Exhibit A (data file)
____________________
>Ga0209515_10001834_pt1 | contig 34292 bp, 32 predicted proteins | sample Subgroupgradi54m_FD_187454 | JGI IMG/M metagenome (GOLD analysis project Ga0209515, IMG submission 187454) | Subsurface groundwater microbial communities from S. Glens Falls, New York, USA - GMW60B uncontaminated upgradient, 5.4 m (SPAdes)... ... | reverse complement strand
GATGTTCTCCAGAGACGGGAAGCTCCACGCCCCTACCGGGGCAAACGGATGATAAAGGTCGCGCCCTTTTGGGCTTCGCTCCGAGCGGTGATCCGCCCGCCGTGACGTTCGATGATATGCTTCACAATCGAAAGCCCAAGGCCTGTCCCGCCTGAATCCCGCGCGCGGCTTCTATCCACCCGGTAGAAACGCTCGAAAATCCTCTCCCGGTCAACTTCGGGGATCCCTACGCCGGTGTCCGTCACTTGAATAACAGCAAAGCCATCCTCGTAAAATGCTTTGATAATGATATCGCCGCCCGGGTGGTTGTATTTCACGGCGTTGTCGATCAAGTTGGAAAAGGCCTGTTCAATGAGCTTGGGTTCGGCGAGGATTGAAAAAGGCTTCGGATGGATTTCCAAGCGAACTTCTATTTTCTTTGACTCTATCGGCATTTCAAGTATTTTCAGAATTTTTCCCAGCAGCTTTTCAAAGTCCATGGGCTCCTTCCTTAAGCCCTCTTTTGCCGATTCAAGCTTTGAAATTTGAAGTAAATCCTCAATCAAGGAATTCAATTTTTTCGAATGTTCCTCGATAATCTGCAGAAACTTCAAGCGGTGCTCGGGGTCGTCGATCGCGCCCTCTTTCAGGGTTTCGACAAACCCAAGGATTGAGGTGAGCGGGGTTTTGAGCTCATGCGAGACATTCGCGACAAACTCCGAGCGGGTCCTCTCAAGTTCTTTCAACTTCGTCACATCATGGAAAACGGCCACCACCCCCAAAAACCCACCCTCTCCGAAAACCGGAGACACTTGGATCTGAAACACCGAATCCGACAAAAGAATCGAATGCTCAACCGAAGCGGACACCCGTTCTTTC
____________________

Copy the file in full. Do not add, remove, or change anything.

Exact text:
>Ga0209515_10001834_pt1 | contig 34292 bp, 32 predicted proteins | sample Subgroupgradi54m_FD_187454 | JGI IMG/M metagenome (GOLD analysis project Ga0209515, IMG submission 187454) | Subsurface groundwater microbial communities from S. Glens Falls, New York, USA - GMW60B uncontaminated upgradient, 5.4 m (SPAdes)... ... | reverse complement strand
GATGTTCTCCAGAGACGGGAAGCTCCACGCCCCTACCGGGGCAAACGGATGATAAAGGTCGCGCCCTTTTGGGCTTCGCTCCGAGCGGTGATCCGCCCGCCGTGACGTTCGATGATATGCTTCACAATCGAAAGCCCAAGGCCTGTCCCGCCTGAATCCCGCGCGCGGCTTCTATCCACCCGGTAGAAACGCTCGAAAATCCTCTCCCGGTCAACTTCGGGGATCCCTACGCCGGTGTCCGTCACTTGAATAACAGCAAAGCCATCCTCGTAAAATGCTTTGATAATGATATCGCCGCCCGGGTGGTTGTATTTCACGGCGTTGTCGATCAAGTTGGAAAAGGCCTGTTCAATGAGCTTGGGTTCGGCGAGGATTGAAAAAGGCTTCGGATGGATTTCCAAGCGAACTTCTATTTTCTTTGACTCTATCGGCATTTCAAGTATTTTCAGAATTTTTCCCAGCAGCTTTTCAAAGTCCATGGGCTCCTTCCTTAAGCCCTCTTTTGCCGATTCAAGCTTTGAAATTTGAAGTAAATCCTCAATCAAGGAATTCAATTTTTTCGAATGTTCCTCGATAATCTGCAGAAACTTCAAGCGGTGCTCGGGGTCGTCGATCGCGCCCTCTTTCAGGGTTTCGACAAACCCAAGGATTGAGGTGAGCGGGGTTTTGAGCTCATGCGAGACATTCGCGACAAACTCCGAGCGGGTCCTCTCAAGTTCTTTCAACTTCGTCACATCATGGAAAACGGCCACCACCCCCAAAAACCCACCCTCTCCGAAAACCGGAGACACTTGGATCTGAAACACCGAATCCGACAAAAGAATCGAATGCTCAACCGAAGCGGACACCCGTTCTTTC